An article in today’s Wall Street Journal discusses how some movie studios are a little miffed with Redbox, the hot rent-a-movie-for-a-buck-from-a-kiosk-at-your-local-grocery-store distribution vehicle that has taken the nation by storm.
There are about 17,000 such kiosks across the country, and they all feature scores of new movie titles that are either hard to find or harder to get via the DVD rental channel (e.g. Blockbuster,) or more expensive via the direct-to-consumer channel (as in Netflix or several carrier on-demand programs.) For instance, my wife and I just watched “The Curious Case of Benjamin Button” via our programming carrier’s onDemand option. It cost us five bucks to watch it on the spot with a few clicks of our remote. We had a 24-hour window in which to view the film. (Helpful, since it runs nearly three hours.) For $1, I could have driven two blocks to the grocery store and rented it for the same 24-hour period. I could also opt for additional 24-hour periods, each at a $1 increment.
Needless to say, Redbox represents a smart and tidy little distribution channel for entertainment, and a super-convenient choice for consumers. And imagine this: it’s NOT online! And yet, some movie studios are griping about the channel, claiming that it’s cannibalizing sales that it could otherwise realize.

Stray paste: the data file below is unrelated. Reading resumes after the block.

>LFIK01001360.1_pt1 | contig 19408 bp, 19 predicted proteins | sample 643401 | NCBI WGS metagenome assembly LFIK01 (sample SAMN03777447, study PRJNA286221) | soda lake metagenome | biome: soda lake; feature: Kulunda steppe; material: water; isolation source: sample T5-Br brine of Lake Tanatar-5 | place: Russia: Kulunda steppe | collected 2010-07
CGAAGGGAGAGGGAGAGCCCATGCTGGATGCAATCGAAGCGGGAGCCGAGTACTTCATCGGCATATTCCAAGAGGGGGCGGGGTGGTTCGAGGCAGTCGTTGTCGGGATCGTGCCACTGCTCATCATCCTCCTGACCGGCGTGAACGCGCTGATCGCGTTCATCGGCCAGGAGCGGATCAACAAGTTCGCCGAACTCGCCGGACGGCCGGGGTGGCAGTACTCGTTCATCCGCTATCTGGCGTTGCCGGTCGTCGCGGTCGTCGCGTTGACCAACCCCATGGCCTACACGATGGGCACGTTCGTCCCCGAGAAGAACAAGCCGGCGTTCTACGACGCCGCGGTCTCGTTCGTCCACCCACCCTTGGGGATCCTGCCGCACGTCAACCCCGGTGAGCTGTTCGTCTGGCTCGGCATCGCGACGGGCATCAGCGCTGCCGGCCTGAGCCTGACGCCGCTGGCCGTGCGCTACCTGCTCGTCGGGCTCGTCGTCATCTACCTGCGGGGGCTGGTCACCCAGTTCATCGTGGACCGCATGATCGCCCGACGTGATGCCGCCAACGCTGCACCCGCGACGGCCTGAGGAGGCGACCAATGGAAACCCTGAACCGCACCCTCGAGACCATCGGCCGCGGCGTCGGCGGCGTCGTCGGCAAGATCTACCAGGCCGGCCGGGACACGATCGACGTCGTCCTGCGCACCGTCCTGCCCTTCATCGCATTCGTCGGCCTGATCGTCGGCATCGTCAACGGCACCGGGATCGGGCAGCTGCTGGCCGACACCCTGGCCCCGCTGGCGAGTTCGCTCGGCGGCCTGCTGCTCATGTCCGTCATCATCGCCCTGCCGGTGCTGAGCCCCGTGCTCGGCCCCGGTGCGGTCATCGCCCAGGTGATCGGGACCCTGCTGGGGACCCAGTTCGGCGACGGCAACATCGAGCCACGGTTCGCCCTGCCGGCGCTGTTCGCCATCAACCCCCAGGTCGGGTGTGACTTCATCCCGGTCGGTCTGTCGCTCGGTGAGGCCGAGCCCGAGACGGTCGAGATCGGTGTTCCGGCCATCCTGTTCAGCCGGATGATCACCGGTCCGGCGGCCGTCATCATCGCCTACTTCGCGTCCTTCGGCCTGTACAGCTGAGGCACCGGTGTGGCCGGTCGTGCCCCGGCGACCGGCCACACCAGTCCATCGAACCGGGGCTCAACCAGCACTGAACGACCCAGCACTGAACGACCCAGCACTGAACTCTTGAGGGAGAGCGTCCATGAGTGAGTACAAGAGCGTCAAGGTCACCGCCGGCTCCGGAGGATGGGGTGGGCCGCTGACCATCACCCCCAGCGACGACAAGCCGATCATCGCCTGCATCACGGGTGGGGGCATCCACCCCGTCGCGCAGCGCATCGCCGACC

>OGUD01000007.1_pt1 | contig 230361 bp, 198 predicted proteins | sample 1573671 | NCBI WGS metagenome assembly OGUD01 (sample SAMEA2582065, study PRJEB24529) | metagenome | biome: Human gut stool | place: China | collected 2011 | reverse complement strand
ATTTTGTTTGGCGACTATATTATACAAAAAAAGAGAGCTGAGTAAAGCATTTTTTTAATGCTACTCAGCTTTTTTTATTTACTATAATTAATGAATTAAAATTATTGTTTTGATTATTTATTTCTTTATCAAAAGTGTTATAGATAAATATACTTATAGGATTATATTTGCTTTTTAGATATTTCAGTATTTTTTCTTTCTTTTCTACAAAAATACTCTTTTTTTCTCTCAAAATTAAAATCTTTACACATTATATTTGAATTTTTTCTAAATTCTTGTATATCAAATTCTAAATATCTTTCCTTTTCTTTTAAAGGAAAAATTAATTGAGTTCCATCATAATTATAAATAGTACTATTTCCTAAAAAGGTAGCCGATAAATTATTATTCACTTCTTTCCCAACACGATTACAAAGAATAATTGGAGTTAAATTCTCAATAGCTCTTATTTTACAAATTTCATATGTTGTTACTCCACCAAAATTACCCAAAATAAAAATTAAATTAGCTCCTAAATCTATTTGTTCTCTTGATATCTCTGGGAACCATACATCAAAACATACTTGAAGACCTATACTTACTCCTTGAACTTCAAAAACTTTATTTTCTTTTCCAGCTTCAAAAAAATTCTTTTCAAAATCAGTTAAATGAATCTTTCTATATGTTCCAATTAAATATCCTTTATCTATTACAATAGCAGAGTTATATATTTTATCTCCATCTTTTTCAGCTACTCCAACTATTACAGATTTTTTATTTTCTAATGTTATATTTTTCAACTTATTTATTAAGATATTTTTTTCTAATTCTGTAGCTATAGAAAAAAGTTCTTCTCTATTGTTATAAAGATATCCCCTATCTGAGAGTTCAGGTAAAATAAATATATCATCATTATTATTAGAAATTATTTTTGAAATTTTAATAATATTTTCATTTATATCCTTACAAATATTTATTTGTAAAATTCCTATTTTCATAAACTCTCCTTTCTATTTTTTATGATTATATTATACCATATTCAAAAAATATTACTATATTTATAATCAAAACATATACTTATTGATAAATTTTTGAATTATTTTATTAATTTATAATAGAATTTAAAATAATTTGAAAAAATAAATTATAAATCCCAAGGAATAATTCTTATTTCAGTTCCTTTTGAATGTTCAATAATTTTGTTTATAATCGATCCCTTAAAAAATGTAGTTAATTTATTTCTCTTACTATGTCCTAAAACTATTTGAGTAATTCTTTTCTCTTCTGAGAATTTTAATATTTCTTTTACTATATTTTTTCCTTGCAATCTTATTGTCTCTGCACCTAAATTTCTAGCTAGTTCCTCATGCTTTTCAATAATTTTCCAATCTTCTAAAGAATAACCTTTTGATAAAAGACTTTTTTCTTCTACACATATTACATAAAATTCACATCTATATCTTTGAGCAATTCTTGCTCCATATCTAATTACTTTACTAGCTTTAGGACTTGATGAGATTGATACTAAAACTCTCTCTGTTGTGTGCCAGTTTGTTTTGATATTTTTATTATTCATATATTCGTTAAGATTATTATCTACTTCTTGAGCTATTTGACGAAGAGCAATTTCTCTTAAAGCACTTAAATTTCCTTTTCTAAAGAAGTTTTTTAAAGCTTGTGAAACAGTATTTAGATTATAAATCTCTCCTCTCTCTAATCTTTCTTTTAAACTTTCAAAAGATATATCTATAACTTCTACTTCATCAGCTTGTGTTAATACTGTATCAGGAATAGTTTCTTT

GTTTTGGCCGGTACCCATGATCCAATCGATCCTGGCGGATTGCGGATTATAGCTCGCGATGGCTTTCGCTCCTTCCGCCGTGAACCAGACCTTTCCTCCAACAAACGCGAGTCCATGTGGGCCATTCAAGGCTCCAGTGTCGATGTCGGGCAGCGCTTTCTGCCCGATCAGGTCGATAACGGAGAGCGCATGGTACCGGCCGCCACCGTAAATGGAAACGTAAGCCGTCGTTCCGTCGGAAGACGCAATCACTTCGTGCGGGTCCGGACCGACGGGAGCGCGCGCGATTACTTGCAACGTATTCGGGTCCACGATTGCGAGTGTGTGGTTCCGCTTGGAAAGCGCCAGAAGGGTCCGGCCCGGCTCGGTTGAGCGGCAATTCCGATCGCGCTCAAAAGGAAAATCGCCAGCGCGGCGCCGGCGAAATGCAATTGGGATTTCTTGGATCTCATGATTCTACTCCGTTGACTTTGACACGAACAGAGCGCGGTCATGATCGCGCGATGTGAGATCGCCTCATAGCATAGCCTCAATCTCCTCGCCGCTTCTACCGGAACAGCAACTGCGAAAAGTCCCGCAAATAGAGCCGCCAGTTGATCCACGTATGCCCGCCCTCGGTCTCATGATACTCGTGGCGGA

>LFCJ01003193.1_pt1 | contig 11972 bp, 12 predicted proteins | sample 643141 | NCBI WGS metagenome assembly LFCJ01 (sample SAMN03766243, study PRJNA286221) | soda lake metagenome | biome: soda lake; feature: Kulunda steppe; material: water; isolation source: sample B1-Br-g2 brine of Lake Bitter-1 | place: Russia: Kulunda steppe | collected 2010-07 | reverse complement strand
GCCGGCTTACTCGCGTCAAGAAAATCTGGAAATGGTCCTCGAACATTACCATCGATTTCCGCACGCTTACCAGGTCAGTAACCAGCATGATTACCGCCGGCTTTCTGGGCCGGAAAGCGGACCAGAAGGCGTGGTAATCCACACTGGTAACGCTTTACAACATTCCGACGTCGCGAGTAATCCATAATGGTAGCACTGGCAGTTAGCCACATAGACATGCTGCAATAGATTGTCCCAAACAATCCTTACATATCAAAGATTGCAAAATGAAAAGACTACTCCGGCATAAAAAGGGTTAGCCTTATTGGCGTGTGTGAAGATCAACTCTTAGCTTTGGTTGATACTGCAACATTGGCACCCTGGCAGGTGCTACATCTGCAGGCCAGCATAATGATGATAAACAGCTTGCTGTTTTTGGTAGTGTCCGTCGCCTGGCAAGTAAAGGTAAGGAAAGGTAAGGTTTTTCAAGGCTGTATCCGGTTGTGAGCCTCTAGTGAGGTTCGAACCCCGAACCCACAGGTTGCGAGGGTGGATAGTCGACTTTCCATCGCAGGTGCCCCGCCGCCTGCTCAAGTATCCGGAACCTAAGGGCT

When a consumer rents a DVD via Redbox instead of Blockbuster (for instance,) the studio is losing commission. This is simply based on different channel revenue models. Blockbuster has a deal that pays the studio a percentage of EACH rental fee. The Redbox model acts like a more independent intermediary: it buys the title at face value ONCE, and then recoups that expense and realizes a profit as the film is rented multiple times. (It even gets bulk rates on some titles from some studios, so they may pay even less than face value.)
Movie studios need to learn a lesson from their music studio colleagues. When the RIAA tried to block new channel choices for consumers (heck, the recording industry even tried to get a percentage of sales from cassette tapes, claiming that they were being used to duplicate music without authorization!) it blew up in their faces. Out of the ashes of the Napster and Limewire explosions rose iTunes, a new channel that provided great value and convenience to the consumer and worked a good backroom deal for the recording institutions.
Today, movie studios need to realize that Redbox is a channel choice that’s really good for consumers, too. Instead of blocking and litigating (which is what Universal is doing right now with Redbox,) they should embrace and engage. There may be smart and very creative marketing angles that studios can take using ONLY the Redbox channel. Imagine that – a new marketing plan that drives people OFFLINE. What is the world coming to?